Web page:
The original Real Racing was a very playable yet basic racing game that got the fundamentals right and earned itself a following among mobile gamers for being the Gran Turismo or Forza of the platform. Real Racing 2 improved on the graphics, gameplay and included content in every way but stuck with the same standalone price point, also earning well-deserved praise.
After Apple used Real Racing 3 to show off the iPhone 5’s capabilities at their press event, it took a little long than expected to release the brand new Real Racing 3. In addition to brand new multiplayer options and the best graphics yet in a mobile racing game the game makes another change – the “freemium” free-to-play model.
So, does the new model work? And is the final game as good as can be expected from this triple-A franchise?
Free to Race
Just to be clear Real Racing 3 has been released on iOS and Android, and the version we’ll be looking at in this review is the iOS version on an iPhone 5. The franchise has gone from strength to strength with each new release, prompting EA to buy-out the developers – indicating there’s still more to come from this top handheld racing series.
For the first time ever Real Racing is a free-to-play title. This model works for a large number of mobile racing games – we’ve recently reviewed two good examples, time-based management games Pixel People and Pocket Planes . The question many will be asking is does it work for a racing game such as this? From what I’ve seen, yes it does.
Like most free-to-play games there are two currencies, one that can be earned easily in-game and another more sparse premium currency known as gold. The game awards you gold each time you level-up, and each race you take part in earns standard currency. There is time-based management involved as well, albeit less than similar free-to-play titles. Every six or seven races or so you will need to service one of your car’s components, and this involves waiting or spending some premium currency to skip.
After playing the game for a good few days, buying a new car and performing upgrades I’ve yet to experience a “paywall” which is often the case with the “freemium” model. The game keeps you topped up with gold and other currency is easy to earn, though if you want to race ahead then the option is there with in-app purchases that deliver cars, cash and gold.
Racing Got Real
Of course, the racing itself is a lot of fun and that’s where the game’s real appeal lies. If you’ve played and enjoyed any of the recent Forza or Gran Turismo games then you will instantly gel with Real Racing. The game goes out of its way to make the experience enjoyable, almost to a point where it’s too easy to begin with.
The mobile racing games uses racing aids to help with steering, braking and traction control. With all of these turned on all you really need to do is occasionally break and steer a bit. If you’re up for more of a challenge I’d definitely recommend turning down the braking assist which also helps with overtakes. There are plenty of options for controlling the cars too, with a choice of tilt-based steering, auto-acceleration as well as left-hand friendly modes.
The graphics are as good as screenshots suggest, with no slowdown whatsoever on an iPhone 5. In addition to the surprisingly immersive in-car view there is a bumper cam, bonnet cam and a chase view. The result is a game that feels like a full-priced console racer for free, on your phone or tablet. It’s odd, but I’m not complaining.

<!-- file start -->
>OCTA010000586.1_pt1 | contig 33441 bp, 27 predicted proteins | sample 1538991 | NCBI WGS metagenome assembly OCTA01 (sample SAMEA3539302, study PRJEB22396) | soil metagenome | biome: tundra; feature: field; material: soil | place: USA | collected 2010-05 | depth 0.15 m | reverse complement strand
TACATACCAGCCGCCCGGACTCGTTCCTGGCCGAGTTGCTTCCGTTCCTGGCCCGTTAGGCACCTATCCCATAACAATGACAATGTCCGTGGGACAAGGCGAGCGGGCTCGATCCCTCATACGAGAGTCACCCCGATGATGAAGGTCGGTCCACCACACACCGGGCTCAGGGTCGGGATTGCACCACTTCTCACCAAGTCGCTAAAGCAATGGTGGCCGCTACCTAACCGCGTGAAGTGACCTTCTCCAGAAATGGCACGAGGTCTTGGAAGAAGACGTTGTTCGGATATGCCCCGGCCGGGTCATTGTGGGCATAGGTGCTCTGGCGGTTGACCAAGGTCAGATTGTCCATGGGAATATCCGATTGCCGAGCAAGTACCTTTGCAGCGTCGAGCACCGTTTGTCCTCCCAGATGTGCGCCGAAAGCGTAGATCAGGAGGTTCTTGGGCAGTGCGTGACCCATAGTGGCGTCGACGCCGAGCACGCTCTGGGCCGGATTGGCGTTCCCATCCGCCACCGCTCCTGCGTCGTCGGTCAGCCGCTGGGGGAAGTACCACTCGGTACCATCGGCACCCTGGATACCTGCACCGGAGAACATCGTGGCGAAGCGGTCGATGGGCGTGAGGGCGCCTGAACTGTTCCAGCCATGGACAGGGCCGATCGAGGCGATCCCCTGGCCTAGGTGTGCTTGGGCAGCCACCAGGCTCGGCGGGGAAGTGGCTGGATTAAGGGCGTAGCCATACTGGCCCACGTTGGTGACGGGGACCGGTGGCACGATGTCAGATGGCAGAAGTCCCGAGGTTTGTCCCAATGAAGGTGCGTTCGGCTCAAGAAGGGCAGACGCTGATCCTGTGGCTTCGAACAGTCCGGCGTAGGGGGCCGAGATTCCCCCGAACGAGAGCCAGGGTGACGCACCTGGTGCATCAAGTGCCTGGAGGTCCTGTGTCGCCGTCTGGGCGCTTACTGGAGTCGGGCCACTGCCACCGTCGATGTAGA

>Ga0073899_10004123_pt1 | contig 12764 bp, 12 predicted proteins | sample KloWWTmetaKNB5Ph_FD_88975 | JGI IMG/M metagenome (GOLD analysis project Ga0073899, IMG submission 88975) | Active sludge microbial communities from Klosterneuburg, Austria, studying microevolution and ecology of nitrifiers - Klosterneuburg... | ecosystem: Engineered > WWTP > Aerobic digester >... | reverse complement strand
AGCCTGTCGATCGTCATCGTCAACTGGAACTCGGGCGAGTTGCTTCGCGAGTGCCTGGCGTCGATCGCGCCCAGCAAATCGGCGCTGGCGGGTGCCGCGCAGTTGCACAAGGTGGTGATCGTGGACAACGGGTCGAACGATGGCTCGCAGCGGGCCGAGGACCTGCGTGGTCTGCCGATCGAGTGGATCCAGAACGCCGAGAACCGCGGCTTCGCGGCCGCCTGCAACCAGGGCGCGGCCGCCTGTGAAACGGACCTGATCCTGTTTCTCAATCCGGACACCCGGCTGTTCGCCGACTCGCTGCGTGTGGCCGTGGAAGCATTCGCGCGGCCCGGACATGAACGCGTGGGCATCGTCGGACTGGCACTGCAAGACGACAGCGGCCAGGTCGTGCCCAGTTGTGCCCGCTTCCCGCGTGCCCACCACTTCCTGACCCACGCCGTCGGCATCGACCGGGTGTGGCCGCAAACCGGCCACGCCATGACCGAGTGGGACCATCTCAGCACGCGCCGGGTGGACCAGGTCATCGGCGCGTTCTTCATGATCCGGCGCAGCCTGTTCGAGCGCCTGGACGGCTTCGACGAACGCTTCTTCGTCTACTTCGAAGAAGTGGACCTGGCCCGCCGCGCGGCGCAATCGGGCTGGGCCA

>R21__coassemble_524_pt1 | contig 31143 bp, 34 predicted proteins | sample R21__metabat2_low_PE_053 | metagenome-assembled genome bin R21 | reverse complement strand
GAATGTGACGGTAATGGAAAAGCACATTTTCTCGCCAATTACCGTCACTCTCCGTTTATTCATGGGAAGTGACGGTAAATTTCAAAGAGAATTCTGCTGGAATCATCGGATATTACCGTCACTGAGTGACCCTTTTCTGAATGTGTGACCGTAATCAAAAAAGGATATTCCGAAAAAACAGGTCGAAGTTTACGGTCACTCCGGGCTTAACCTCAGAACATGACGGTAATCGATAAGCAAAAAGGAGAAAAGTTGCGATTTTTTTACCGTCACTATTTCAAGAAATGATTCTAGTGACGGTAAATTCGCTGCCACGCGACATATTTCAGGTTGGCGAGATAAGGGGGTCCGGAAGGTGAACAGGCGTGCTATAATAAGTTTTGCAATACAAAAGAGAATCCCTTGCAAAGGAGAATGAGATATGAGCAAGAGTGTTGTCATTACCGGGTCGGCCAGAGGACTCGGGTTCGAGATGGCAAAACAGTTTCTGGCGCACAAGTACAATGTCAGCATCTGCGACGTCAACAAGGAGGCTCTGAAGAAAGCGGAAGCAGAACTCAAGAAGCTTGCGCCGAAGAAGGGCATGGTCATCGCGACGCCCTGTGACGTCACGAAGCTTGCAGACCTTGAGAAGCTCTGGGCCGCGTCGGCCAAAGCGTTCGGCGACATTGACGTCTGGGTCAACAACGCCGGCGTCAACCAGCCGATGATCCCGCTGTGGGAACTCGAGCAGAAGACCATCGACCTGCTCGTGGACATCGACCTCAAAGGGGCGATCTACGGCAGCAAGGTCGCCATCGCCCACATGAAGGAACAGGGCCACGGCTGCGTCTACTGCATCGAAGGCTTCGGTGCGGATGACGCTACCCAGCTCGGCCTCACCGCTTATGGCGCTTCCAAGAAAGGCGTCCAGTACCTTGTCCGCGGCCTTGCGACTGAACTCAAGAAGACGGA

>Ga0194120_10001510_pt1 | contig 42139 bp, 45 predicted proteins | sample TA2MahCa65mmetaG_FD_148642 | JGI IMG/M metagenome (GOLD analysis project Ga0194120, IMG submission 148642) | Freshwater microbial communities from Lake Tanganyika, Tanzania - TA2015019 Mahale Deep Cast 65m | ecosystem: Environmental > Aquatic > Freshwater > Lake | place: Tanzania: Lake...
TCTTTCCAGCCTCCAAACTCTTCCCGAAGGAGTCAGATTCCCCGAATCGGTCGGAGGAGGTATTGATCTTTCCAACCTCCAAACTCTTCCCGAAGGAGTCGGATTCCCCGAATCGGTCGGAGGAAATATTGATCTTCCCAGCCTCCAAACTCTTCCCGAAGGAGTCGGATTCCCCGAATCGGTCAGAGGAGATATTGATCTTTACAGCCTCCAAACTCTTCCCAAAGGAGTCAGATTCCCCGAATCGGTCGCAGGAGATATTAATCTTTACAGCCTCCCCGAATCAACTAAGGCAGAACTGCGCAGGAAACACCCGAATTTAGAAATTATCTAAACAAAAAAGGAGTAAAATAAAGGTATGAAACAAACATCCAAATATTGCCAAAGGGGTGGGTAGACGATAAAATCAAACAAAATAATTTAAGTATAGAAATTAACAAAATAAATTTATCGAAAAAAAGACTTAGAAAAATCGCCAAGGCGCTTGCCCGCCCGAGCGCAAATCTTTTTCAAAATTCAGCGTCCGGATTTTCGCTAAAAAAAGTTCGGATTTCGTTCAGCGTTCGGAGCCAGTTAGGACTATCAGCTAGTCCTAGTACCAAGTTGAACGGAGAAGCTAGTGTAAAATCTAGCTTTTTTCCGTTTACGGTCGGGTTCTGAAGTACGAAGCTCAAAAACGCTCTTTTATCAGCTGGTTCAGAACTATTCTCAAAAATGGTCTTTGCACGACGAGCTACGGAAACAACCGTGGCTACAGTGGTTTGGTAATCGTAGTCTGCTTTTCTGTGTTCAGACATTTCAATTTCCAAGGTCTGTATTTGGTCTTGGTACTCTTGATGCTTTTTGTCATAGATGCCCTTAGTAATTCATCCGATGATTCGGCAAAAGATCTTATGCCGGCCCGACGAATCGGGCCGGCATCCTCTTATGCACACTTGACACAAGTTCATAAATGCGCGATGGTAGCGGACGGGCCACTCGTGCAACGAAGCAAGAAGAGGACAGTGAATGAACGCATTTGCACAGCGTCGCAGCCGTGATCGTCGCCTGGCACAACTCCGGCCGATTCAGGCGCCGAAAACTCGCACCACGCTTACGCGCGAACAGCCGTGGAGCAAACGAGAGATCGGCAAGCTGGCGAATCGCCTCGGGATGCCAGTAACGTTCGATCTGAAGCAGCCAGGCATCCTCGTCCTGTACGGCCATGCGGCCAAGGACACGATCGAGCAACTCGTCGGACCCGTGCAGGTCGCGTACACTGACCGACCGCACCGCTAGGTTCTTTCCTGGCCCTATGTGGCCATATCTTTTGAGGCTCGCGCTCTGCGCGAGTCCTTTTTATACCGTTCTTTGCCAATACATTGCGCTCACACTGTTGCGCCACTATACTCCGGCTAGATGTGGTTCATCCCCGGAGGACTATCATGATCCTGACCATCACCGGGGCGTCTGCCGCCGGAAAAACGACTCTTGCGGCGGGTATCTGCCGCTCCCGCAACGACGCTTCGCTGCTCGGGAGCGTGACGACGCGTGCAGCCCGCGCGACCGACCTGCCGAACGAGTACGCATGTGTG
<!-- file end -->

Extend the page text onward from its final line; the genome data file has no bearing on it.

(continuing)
In addition to officially licensed cars from the likes of Ford, Nissan, BMW and more exotic manufacturers like Koenigsegg there are also real-world locations including Laguna Seca, Indianapolis Motor Speedway and even city-based circuits in the developer’s home city of Melbourne, Australia. These tracks mix it up with multiple configurations, and offer a 22-car grid for the first time in the series.
Thrills, Spills And Offline Multiplayer
There are a multitude of modes in Real Racing 3 to keep driving enthusiasts happy and to avoid every race being the same. These game modes vary from Speed Snap which requires you reach a certain speed in a set time to frantic elimination races in which the driver in last place gets eliminated until the race is over. These modes inject a bit of variety into an otherwise very solid racing game and all can be played using the game’s Time Shift Multiplayer mode.
This mode is unlocked once you’ve bought your first car and completed a few races and allows you to take on AI-controlled friends from Game Centre and Facebook. The technology takes their performance on a given track, hands over to an AI and allows you to race despite the other person being offline.
In fact, standard AI in games are taken from the global pool of players as well as connected services, so don’t be surprised to see your friends racing alongside you. The Time Shift Multiplayer feature has been shouted from the rooftops by the likes of EA, and while it’s pretty cool and nice to have there, it wasn’t the be-all and end-all of the game for me. Call me old-fashioned but I’d have liked some head-to-head multiplayer over local connection (or even the Internet) and I’d even pay for an in-app purchase to unlock it.
That’s probably a big ask for a mobile racing game that’s already clearly been in development for some time, but I have to find something to complain about. That is of course a big compliment, to be expected from a game as polished as this.
Real Racing 3 is the best EA game I’ve played in a while, and this latest outing is easily the king of iOS racing games (and possibly the same for Android too). The free-to-play model is a clever way of getting potential players thoroughly addicted without being too limiting. Many of you will prefer the outright purchase model, but similarly won’t find the “freemium” option too limiting. Get it, you won’t regret it!